If you don’t have a gun with you, a whistle also makes an excellent signal.  There really is no excuse for not having a whistle in your pack, as they are light and take up virtually no space.  Again, follow the rule of threes when signaling.  The added benefit of a whistle is that it requires little effort (as opposed to prolonged yelling) and it will never run out of ammunition.  Even if you are completely incapacitated, as long as you are lucid enough to put the whistle in your mouth you will be able to signal with it.

Visible Signals

In addition to your signal pyres, you can also build signal mounds indicating someone in the area is in distress.  These are essentially three large rock piles arranged in a triangle in an open area visible from the sky.  The taller the better, since taller structures will cast longer shadows, making them much more visible.  If you are not immobilized and intend to stay on the move, use rocks or fallen logs to create a large arrow pointing in the direction you are traveling.  Again, the higher and larger the better, making sure that your arrow is a minimum of ten feet long.  Remember that if you do this, you will need to maintain travel in the indicated direction.  Straying from your indicated course would be a potentially fatal error and could leave search and rescue looking in the wrong area.

Flashlights and strobes are another obvious choice for signaling.  If you have a target you are attempting to signal, flash out SOS in Morse code to make them aware of your situation (three short flashes, three long flashes, three short flashes). Another option is using a reflective metal or mirror to redirect available light for use as a signal.  Signal mirrors are included in many first aid survival kits, but things like belt buckles can do in a pinch.

Finally, assuming your signal is successful, you’ll need to be able to understand the signal being sent back to you.  If an airplane flies overhead and rocks back and forth, dipping its wings consecutively, your message has been seen and is understood.  At night, acknowledgment of a signal is accomplished by repetitive flashing of a green running light.  If they have seen your signal but do not understand, they will fly a circle above you.  In this event, you need to make every effort to clarify your situation.  Holding your arms up in a Y pattern will indicate that yes, you do need help.  Holding one arm up and one arm down, signifying an N shape, will indicate that no, you do not need assistance.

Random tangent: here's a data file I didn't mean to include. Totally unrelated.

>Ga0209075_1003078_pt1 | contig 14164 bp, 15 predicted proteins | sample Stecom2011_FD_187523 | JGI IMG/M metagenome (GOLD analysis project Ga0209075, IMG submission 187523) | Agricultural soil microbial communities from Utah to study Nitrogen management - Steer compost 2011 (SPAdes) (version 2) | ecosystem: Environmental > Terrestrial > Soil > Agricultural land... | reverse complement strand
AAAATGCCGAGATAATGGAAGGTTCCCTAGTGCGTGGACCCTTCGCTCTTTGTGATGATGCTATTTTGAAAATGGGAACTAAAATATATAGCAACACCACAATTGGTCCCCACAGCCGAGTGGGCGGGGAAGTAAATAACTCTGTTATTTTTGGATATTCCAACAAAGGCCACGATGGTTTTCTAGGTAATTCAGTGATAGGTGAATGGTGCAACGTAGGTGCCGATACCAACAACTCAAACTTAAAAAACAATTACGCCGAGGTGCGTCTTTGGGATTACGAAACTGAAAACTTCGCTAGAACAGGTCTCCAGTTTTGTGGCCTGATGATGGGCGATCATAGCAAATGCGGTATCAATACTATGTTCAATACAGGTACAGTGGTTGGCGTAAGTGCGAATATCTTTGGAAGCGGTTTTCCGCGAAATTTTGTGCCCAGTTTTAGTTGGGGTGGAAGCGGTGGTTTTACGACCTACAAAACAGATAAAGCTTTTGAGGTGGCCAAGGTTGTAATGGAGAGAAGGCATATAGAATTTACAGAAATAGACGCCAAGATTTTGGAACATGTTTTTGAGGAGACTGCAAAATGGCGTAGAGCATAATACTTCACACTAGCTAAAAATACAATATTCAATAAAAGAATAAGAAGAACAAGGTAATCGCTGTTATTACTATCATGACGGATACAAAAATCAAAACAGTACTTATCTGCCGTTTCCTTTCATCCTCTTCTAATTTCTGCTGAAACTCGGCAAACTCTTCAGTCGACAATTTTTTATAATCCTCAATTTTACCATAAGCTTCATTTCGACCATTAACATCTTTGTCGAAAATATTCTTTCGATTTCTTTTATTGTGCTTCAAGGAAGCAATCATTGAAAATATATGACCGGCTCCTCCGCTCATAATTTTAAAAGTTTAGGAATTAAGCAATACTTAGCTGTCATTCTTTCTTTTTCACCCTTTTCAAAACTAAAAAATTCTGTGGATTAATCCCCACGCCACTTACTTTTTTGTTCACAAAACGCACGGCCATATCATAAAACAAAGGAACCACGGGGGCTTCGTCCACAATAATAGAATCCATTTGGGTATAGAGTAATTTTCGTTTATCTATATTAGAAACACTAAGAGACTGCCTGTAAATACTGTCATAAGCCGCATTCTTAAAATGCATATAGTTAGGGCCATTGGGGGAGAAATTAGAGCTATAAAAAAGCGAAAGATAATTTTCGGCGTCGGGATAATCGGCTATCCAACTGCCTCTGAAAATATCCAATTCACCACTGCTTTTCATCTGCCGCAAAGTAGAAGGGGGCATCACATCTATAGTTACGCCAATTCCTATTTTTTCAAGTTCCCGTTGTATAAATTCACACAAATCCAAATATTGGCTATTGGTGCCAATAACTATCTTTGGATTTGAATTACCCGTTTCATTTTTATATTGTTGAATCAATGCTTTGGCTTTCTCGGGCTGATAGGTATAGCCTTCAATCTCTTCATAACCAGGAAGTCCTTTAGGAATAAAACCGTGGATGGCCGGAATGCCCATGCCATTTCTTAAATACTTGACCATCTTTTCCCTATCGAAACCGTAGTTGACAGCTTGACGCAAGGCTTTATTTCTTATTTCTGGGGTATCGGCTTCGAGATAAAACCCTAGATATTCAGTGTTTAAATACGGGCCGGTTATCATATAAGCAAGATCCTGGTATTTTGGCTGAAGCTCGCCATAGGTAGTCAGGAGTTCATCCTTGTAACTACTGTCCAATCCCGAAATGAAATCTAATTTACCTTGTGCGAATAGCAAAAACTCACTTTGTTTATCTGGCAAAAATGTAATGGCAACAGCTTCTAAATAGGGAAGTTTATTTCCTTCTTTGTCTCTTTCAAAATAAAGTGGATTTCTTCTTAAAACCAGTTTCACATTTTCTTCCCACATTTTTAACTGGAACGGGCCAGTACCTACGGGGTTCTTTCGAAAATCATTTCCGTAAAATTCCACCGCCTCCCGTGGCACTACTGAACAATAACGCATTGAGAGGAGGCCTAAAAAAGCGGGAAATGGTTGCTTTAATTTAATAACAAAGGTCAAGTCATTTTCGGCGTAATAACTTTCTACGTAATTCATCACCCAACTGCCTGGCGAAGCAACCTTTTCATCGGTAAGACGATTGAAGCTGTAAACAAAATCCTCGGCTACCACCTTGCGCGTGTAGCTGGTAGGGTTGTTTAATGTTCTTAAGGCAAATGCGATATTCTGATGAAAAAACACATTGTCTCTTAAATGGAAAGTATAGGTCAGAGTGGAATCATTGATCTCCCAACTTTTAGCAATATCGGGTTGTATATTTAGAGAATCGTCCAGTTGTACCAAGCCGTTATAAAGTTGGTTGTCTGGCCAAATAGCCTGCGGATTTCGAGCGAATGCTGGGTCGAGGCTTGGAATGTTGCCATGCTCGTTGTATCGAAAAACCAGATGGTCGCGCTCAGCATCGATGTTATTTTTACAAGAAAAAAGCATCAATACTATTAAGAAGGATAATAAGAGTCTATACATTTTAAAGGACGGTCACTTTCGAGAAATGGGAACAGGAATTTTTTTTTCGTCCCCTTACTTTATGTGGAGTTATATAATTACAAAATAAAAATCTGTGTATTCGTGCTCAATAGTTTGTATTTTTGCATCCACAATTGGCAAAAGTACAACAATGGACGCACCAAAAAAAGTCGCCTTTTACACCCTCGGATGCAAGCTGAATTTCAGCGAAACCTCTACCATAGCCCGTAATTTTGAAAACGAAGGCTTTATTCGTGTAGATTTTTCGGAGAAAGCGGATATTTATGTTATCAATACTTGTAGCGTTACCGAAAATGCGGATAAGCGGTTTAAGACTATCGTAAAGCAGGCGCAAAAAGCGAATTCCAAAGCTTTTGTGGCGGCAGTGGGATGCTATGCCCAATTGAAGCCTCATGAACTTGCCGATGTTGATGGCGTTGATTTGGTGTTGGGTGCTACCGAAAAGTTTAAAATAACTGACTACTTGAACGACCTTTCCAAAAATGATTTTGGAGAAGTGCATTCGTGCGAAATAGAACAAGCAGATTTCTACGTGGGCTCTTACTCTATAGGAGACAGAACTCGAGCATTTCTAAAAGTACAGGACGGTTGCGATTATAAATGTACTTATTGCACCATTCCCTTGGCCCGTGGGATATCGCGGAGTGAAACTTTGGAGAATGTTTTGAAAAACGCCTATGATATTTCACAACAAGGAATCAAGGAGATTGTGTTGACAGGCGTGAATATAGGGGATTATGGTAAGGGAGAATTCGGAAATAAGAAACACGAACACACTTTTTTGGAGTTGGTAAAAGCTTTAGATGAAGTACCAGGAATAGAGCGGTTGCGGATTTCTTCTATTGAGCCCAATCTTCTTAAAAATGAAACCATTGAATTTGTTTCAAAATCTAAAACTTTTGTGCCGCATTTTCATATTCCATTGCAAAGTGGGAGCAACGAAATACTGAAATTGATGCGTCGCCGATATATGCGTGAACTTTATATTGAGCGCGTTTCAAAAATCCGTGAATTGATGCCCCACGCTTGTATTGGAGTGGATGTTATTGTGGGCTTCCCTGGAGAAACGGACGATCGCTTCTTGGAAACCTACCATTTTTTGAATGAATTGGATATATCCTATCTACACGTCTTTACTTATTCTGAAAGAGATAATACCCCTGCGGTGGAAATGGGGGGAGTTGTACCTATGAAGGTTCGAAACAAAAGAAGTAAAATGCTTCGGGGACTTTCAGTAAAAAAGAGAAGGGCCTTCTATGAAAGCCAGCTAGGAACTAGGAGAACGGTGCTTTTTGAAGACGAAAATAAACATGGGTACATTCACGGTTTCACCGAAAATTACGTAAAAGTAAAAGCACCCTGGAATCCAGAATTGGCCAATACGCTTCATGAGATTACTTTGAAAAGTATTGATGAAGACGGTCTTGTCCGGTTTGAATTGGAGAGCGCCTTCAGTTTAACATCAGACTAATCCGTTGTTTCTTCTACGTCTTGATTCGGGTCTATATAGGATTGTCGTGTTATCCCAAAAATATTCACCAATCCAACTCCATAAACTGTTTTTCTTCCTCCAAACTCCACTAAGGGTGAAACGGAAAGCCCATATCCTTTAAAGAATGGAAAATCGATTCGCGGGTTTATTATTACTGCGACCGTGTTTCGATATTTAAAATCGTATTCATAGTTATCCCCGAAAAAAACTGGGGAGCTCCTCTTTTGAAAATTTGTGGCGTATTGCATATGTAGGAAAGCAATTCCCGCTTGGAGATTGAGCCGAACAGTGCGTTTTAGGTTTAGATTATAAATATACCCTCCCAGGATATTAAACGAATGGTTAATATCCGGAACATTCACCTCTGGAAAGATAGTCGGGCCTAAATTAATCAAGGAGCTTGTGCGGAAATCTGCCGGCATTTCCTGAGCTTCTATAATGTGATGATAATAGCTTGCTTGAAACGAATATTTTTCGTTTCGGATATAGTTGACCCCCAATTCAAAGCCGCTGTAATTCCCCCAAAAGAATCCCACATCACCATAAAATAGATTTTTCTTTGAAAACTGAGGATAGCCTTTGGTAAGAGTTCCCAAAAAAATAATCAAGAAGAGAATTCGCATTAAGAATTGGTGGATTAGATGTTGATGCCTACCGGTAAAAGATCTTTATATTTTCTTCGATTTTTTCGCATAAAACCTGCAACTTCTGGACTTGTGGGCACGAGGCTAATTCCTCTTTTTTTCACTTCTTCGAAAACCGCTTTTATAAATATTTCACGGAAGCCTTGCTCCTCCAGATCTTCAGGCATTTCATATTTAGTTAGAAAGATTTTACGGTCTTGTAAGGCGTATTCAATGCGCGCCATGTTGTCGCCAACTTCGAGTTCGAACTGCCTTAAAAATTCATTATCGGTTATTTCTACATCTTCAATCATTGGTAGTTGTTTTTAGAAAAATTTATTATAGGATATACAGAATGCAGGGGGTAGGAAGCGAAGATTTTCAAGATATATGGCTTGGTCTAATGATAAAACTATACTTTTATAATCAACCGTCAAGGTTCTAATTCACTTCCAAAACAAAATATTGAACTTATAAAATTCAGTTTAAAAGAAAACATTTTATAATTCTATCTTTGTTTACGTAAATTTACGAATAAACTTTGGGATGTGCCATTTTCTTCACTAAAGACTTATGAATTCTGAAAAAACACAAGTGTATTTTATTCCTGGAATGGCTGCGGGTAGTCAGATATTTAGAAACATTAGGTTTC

{ 11 comments… read them below or add one }

1 Tyler S May 24, 2011 at 3:52 pm

I am a survival guide and teach classes on wilderness/swamp survival. There are two number 1 rules: Do not go wandering around, stay put; never lose the will to survive. You must understand that moving around makes it harder to pinpoint where you might be. People know you are missing and they will try to find you, it doesn’t help if you are constantly changing position (what if they checked there already). Also, never lose the will to survive, whatever thought you need to keep you pushing forward, never lose it. There is a story where a man was stranded in the desert and beat the odds for weeks. He finally got rescued by signaling a plan with the rear-view mirror from his car. They asked him, “what kept you going.” He replied, “I’m going through a rough divorce and will be damned if my wife gets all of my stuff if I die.”

Also, rescuers know what the turnaine, trails, areas, etc. are supposed to look like. Leave clues by making things out of place and if you do have to move, leave make-shift arrows pointing the way you went.

2 Joe May 25, 2011 at 3:25 am

I was lost in the Philippine Sea for almost three weeks this past January. Tyler is right on both accounts, but not losing the will to survive was probably the biggest thing for us. By keeping a positive attitude, we were able to keep our morale high and that made all the difference in the end. Additionally, I’ve had more scrapes with death than I ever wished to have while deployed, but the will to survive helped me come home every time.

3 Thomas May 25, 2011 at 5:35 pm

I was stuck in the wilderness once and kept moving relentlessly in the direction I knew there was a road. I finally reached the road. If I had just sat where I was, I’d still be there, albeit in the form of a desiccated skeleton.

4 don Roberto May 25, 2011 at 7:18 pm

Two things: one nifty, one really important.

First, the new Mini-Maglites have four settings: two brightness settings, a strobe setting, and an SOS setting! Invaluable.

Second, if you make it out of the wilderness by yourself, your last communication must be to make sure anyone looking for you knows you’re safe. Don’t be so grateful to be home that you collapse in front of Cash Cab while someone’s out there risking life and limb looking for you.

5 TubbyMike May 26, 2011 at 8:10 pm